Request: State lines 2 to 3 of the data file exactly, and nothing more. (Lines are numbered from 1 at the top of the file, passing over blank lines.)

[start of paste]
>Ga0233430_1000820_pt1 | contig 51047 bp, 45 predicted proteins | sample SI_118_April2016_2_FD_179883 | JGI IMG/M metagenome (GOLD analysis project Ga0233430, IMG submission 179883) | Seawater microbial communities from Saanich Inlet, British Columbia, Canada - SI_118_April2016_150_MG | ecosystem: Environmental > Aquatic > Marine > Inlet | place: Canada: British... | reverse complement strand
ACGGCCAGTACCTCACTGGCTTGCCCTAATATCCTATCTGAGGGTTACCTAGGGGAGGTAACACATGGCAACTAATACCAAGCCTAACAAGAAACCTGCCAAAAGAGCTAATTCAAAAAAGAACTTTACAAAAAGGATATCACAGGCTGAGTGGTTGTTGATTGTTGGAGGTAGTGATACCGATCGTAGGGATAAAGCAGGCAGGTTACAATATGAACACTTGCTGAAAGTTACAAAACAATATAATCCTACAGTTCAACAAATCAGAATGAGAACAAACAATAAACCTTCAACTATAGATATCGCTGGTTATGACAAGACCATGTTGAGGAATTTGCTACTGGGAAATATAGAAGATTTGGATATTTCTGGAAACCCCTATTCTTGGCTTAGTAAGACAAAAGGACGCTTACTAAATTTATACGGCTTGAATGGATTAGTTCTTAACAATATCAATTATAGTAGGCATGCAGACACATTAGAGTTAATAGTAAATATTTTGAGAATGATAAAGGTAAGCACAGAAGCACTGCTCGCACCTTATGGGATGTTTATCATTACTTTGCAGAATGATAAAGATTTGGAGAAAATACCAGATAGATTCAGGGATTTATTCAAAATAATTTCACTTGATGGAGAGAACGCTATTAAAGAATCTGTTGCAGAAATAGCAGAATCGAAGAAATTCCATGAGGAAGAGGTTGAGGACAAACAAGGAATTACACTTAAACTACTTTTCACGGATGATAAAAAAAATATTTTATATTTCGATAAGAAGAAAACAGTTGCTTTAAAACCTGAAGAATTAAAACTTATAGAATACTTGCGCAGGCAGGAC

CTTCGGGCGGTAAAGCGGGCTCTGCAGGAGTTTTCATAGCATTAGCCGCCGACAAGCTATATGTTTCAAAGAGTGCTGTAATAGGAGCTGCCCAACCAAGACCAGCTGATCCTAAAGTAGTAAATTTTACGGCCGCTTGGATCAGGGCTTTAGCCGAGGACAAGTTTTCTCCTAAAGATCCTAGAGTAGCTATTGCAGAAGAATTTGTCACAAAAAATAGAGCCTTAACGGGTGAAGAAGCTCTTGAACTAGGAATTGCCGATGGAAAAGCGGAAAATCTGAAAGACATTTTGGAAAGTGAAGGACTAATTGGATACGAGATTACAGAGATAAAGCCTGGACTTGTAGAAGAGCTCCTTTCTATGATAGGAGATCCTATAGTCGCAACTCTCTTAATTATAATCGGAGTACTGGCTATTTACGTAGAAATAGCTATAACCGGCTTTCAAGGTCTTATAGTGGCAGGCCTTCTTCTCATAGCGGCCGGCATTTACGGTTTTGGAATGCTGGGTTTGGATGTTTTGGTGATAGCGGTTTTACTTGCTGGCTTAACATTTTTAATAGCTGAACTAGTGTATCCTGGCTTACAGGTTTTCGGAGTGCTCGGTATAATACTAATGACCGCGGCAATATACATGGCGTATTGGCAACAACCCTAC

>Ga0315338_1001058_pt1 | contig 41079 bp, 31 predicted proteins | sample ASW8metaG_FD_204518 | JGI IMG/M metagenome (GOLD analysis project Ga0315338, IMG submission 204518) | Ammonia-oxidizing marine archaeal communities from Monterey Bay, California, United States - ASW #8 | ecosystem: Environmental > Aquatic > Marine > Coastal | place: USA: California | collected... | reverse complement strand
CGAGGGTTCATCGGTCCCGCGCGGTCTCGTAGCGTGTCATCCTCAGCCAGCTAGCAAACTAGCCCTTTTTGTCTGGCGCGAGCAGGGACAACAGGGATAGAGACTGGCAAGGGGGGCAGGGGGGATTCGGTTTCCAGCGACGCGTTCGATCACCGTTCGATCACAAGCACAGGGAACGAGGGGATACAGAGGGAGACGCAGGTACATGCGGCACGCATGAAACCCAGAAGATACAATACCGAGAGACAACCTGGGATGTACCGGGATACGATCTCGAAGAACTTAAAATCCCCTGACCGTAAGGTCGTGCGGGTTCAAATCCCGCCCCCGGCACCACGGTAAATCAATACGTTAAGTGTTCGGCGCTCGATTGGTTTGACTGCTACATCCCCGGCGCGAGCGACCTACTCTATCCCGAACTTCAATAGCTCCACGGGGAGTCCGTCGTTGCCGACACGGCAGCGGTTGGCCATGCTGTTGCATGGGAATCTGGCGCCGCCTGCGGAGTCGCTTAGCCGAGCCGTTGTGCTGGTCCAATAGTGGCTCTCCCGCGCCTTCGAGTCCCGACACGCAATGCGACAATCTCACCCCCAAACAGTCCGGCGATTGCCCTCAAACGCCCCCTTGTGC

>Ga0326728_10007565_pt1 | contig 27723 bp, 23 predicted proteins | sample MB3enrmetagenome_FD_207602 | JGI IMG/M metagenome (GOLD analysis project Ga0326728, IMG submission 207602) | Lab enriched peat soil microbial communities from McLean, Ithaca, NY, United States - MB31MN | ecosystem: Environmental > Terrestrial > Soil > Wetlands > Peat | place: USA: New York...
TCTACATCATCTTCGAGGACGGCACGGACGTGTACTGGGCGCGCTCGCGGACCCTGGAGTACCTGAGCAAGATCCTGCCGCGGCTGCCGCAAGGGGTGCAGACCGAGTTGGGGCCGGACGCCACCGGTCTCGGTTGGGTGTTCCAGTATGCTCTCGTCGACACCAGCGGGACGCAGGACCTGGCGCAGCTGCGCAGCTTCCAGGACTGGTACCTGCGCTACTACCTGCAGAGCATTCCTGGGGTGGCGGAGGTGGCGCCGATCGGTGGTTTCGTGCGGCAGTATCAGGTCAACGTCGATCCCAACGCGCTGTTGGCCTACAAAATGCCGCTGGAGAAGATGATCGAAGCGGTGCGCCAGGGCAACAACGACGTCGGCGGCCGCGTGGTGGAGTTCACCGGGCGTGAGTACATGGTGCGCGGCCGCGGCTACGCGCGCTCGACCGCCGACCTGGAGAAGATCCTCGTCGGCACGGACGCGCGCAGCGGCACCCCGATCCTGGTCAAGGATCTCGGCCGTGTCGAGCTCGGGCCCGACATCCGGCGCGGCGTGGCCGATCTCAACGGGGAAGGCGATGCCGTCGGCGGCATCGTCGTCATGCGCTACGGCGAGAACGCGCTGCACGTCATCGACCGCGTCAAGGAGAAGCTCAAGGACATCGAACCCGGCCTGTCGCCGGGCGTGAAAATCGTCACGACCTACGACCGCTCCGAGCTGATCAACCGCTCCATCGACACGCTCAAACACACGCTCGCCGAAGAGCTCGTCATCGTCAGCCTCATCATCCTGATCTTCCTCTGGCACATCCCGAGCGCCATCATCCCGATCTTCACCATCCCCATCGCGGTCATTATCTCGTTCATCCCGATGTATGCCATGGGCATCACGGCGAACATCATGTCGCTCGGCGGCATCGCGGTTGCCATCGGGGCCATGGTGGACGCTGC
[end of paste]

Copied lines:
ACGGCCAGTACCTCACTGGCTTGCCCTAATATCCTATCTGAGGGTTACCTAGGGGAGGTAACACATGGCAACTAATACCAAGCCTAACAAGAAACCTGCCAAAAGAGCTAATTCAAAAAAGAACTTTACAAAAAGGATATCACAGGCTGAGTGGTTGTTGATTGTTGGAGGTAGTGATACCGATCGTAGGGATAAAGCAGGCAGGTTACAATATGAACACTTGCTGAAAGTTACAAAACAATATAATCCTACAGTTCAACAAATCAGAATGAGAACAAACAATAAACCTTCAACTATAGATATCGCTGGTTATGACAAGACCATGTTGAGGAATTTGCTACTGGGAAATATAGAAGATTTGGATATTTCTGGAAACCCCTATTCTTGGCTTAGTAAGACAAAAGGACGCTTACTAAATTTATACGGCTTGAATGGATTAGTTCTTAACAATATCAATTATAGTAGGCATGCAGACACATTAGAGTTAATAGTAAATATTTTGAGAATGATAAAGGTAAGCACAGAAGCACTGCTCGCACCTTATGGGATGTTTATCATTACTTTGCAGAATGATAAAGATTTGGAGAAAATACCAGATAGATTCAGGGATTTATTCAAAATAATTTCACTTGATGGAGAGAACGCTATTAAAGAATCTGTTGCAGAAATAGCAGAATCGAAGAAATTCCATGAGGAAGAGGTTGAGGACAAACAAGGAATTACACTTAAACTACTTTTCACGGATGATAAAAAAAATATTTTATATTTCGATAAGAAGAAAACAGTTGCTTTAAAACCTGAAGAATTAAAACTTATAGAATACTTGCGCAGGCAGGAC

CTTCGGGCGGTAAAGCGGGCTCTGCAGGAGTTTTCATAGCATTAGCCGCCGACAAGCTATATGTTTCAAAGAGTGCTGTAATAGGAGCTGCCCAACCAAGACCAGCTGATCCTAAAGTAGTAAATTTTACGGCCGCTTGGATCAGGGCTTTAGCCGAGGACAAGTTTTCTCCTAAAGATCCTAGAGTAGCTATTGCAGAAGAATTTGTCACAAAAAATAGAGCCTTAACGGGTGAAGAAGCTCTTGAACTAGGAATTGCCGATGGAAAAGCGGAAAATCTGAAAGACATTTTGGAAAGTGAAGGACTAATTGGATACGAGATTACAGAGATAAAGCCTGGACTTGTAGAAGAGCTCCTTTCTATGATAGGAGATCCTATAGTCGCAACTCTCTTAATTATAATCGGAGTACTGGCTATTTACGTAGAAATAGCTATAACCGGCTTTCAAGGTCTTATAGTGGCAGGCCTTCTTCTCATAGCGGCCGGCATTTACGGTTTTGGAATGCTGGGTTTGGATGTTTTGGTGATAGCGGTTTTACTTGCTGGCTTAACATTTTTAATAGCTGAACTAGTGTATCCTGGCTTACAGGTTTTCGGAGTGCTCGGTATAATACTAATGACCGCGGCAATATACATGGCGTATTGGCAACAACCCTAC